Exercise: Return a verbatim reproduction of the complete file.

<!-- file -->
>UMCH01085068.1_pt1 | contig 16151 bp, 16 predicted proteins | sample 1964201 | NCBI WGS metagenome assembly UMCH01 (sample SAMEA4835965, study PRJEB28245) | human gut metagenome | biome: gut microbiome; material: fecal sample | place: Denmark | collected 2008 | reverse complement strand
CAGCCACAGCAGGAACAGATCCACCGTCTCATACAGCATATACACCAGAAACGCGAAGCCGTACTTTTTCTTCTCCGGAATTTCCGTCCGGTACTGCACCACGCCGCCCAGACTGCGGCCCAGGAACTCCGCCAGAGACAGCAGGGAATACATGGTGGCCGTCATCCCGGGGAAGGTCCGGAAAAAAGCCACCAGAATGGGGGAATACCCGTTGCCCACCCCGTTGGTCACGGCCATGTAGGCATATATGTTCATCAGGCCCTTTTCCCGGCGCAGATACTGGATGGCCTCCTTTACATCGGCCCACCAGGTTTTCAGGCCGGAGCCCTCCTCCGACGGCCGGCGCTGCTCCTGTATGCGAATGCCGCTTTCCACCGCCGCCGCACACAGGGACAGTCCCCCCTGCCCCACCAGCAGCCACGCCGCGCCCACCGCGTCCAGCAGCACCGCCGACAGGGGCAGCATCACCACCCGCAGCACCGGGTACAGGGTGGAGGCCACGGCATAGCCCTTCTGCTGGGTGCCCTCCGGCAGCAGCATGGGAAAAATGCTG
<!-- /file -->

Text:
>UMCH01085068.1_pt1 | contig 16151 bp, 16 predicted proteins | sample 1964201 | NCBI WGS metagenome assembly UMCH01 (sample SAMEA4835965, study PRJEB28245) | human gut metagenome | biome: gut microbiome; material: fecal sample | place: Denmark | collected 2008 | reverse complement strand
CAGCCACAGCAGGAACAGATCCACCGTCTCATACAGCATATACACCAGAAACGCGAAGCCGTACTTTTTCTTCTCCGGAATTTCCGTCCGGTACTGCACCACGCCGCCCAGACTGCGGCCCAGGAACTCCGCCAGAGACAGCAGGGAATACATGGTGGCCGTCATCCCGGGGAAGGTCCGGAAAAAAGCCACCAGAATGGGGGAATACCCGTTGCCCACCCCGTTGGTCACGGCCATGTAGGCATATATGTTCATCAGGCCCTTTTCCCGGCGCAGATACTGGATGGCCTCCTTTACATCGGCCCACCAGGTTTTCAGGCCGGAGCCCTCCTCCGACGGCCGGCGCTGCTCCTGTATGCGAATGCCGCTTTCCACCGCCGCCGCACACAGGGACAGTCCCCCCTGCCCCACCAGCAGCCACGCCGCGCCCACCGCGTCCAGCAGCACCGCCGACAGGGGCAGCATCACCACCCGCAGCACCGGGTACAGGGTGGAGGCCACGGCATAGCCCTTCTGCTGGGTGCCCTCCGGCAGCAGCATGGGAAAAATGCTG